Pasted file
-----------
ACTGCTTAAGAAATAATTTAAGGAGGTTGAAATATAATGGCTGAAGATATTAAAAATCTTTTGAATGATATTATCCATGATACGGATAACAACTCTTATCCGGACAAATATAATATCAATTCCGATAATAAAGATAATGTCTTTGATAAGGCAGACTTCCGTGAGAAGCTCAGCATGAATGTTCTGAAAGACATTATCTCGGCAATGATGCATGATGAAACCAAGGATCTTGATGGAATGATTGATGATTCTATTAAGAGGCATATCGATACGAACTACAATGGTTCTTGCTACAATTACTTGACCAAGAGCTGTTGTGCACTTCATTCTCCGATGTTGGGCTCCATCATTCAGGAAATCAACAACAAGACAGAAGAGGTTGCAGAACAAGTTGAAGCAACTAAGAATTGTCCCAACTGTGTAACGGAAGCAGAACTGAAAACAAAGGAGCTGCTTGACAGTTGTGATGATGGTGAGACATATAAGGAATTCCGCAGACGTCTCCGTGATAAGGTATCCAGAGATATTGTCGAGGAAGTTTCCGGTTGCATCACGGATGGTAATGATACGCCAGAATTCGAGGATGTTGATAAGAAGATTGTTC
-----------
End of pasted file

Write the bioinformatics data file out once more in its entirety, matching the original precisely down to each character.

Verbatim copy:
ACTGCTTAAGAAATAATTTAAGGAGGTTGAAATATAATGGCTGAAGATATTAAAAATCTTTTGAATGATATTATCCATGATACGGATAACAACTCTTATCCGGACAAATATAATATCAATTCCGATAATAAAGATAATGTCTTTGATAAGGCAGACTTCCGTGAGAAGCTCAGCATGAATGTTCTGAAAGACATTATCTCGGCAATGATGCATGATGAAACCAAGGATCTTGATGGAATGATTGATGATTCTATTAAGAGGCATATCGATACGAACTACAATGGTTCTTGCTACAATTACTTGACCAAGAGCTGTTGTGCACTTCATTCTCCGATGTTGGGCTCCATCATTCAGGAAATCAACAACAAGACAGAAGAGGTTGCAGAACAAGTTGAAGCAACTAAGAATTGTCCCAACTGTGTAACGGAAGCAGAACTGAAAACAAAGGAGCTGCTTGACAGTTGTGATGATGGTGAGACATATAAGGAATTCCGCAGACGTCTCCGTGATAAGGTATCCAGAGATATTGTCGAGGAAGTTTCCGGTTGCATCACGGATGGTAATGATACGCCAGAATTCGAGGATGTTGATAAGAAGATTGTTC